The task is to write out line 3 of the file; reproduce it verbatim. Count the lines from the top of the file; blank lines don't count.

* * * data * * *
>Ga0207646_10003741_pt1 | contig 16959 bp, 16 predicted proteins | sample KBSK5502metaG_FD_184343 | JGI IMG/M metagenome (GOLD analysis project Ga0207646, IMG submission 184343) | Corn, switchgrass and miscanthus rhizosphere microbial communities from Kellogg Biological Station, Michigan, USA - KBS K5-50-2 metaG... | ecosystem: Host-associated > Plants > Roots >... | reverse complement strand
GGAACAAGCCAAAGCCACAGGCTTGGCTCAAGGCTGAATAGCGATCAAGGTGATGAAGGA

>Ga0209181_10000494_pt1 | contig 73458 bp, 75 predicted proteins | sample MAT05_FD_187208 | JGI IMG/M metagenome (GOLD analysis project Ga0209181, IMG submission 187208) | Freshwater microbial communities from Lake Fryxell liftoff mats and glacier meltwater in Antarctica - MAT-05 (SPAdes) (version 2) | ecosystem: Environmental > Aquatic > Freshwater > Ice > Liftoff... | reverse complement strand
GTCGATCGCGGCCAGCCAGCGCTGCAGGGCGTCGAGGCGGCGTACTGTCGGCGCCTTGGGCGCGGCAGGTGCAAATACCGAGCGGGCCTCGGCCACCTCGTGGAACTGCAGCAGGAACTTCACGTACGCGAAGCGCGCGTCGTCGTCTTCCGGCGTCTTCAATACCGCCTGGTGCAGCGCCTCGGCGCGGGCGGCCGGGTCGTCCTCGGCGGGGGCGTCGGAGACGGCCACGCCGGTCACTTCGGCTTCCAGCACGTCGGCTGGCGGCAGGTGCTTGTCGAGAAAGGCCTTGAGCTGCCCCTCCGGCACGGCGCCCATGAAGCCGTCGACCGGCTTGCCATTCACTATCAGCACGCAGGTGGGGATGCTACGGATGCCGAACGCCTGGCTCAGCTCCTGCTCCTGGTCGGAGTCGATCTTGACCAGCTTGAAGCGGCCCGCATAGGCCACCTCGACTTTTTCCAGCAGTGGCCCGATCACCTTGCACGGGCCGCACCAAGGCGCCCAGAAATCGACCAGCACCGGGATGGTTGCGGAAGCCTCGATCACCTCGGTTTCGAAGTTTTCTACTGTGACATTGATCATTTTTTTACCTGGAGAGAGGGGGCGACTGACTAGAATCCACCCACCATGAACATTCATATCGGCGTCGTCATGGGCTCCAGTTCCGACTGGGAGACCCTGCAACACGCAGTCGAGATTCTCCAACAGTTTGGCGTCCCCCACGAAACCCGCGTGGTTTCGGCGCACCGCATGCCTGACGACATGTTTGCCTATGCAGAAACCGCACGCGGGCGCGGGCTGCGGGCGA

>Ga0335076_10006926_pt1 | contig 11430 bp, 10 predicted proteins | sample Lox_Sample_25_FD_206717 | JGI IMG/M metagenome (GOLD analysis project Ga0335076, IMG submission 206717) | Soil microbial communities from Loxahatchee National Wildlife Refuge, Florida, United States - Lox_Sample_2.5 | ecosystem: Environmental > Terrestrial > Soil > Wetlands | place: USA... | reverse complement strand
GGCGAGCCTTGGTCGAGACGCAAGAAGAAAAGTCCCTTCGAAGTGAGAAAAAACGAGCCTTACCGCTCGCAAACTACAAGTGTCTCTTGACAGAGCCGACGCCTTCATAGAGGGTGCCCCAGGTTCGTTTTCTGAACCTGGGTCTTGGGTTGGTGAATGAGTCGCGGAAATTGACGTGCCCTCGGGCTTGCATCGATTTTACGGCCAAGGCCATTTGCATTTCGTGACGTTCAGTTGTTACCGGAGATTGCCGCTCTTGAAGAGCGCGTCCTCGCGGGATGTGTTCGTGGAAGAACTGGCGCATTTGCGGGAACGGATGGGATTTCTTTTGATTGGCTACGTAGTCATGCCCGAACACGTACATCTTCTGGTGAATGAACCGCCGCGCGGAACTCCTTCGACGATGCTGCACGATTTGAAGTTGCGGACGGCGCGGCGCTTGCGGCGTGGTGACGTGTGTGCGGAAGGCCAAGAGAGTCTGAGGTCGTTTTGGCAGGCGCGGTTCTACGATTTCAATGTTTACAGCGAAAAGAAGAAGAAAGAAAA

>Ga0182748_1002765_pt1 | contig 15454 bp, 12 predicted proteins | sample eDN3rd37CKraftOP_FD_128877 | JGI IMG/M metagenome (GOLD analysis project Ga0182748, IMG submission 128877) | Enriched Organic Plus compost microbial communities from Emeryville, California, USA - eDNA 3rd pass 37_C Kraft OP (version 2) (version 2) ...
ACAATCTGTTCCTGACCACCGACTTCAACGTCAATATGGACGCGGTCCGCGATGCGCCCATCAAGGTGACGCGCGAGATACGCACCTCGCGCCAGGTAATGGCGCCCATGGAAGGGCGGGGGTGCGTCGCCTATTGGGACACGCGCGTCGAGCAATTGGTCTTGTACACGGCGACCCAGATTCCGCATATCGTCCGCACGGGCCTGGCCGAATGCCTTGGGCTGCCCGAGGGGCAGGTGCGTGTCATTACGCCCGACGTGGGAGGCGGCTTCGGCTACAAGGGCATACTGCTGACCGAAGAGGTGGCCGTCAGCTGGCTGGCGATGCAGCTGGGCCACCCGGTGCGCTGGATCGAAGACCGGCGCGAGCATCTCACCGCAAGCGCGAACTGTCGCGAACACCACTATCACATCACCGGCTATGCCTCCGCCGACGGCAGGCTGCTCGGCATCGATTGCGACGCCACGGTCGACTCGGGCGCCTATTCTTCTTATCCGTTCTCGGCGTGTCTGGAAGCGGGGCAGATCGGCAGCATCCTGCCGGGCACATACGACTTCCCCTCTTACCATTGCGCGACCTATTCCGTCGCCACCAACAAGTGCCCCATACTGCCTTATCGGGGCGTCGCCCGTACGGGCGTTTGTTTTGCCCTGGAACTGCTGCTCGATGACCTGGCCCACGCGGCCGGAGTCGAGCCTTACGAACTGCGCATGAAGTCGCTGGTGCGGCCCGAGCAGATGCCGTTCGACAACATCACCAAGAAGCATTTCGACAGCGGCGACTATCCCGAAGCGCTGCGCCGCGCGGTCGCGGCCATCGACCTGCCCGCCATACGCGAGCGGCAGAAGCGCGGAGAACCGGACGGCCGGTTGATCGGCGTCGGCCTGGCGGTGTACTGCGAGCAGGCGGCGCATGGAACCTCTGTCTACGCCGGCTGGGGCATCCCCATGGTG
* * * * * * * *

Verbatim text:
>Ga0209181_10000494_pt1 | contig 73458 bp, 75 predicted proteins | sample MAT05_FD_187208 | JGI IMG/M metagenome (GOLD analysis project Ga0209181, IMG submission 187208) | Freshwater microbial communities from Lake Fryxell liftoff mats and glacier meltwater in Antarctica - MAT-05 (SPAdes) (version 2) | ecosystem: Environmental > Aquatic > Freshwater > Ice > Liftoff... | reverse complement strand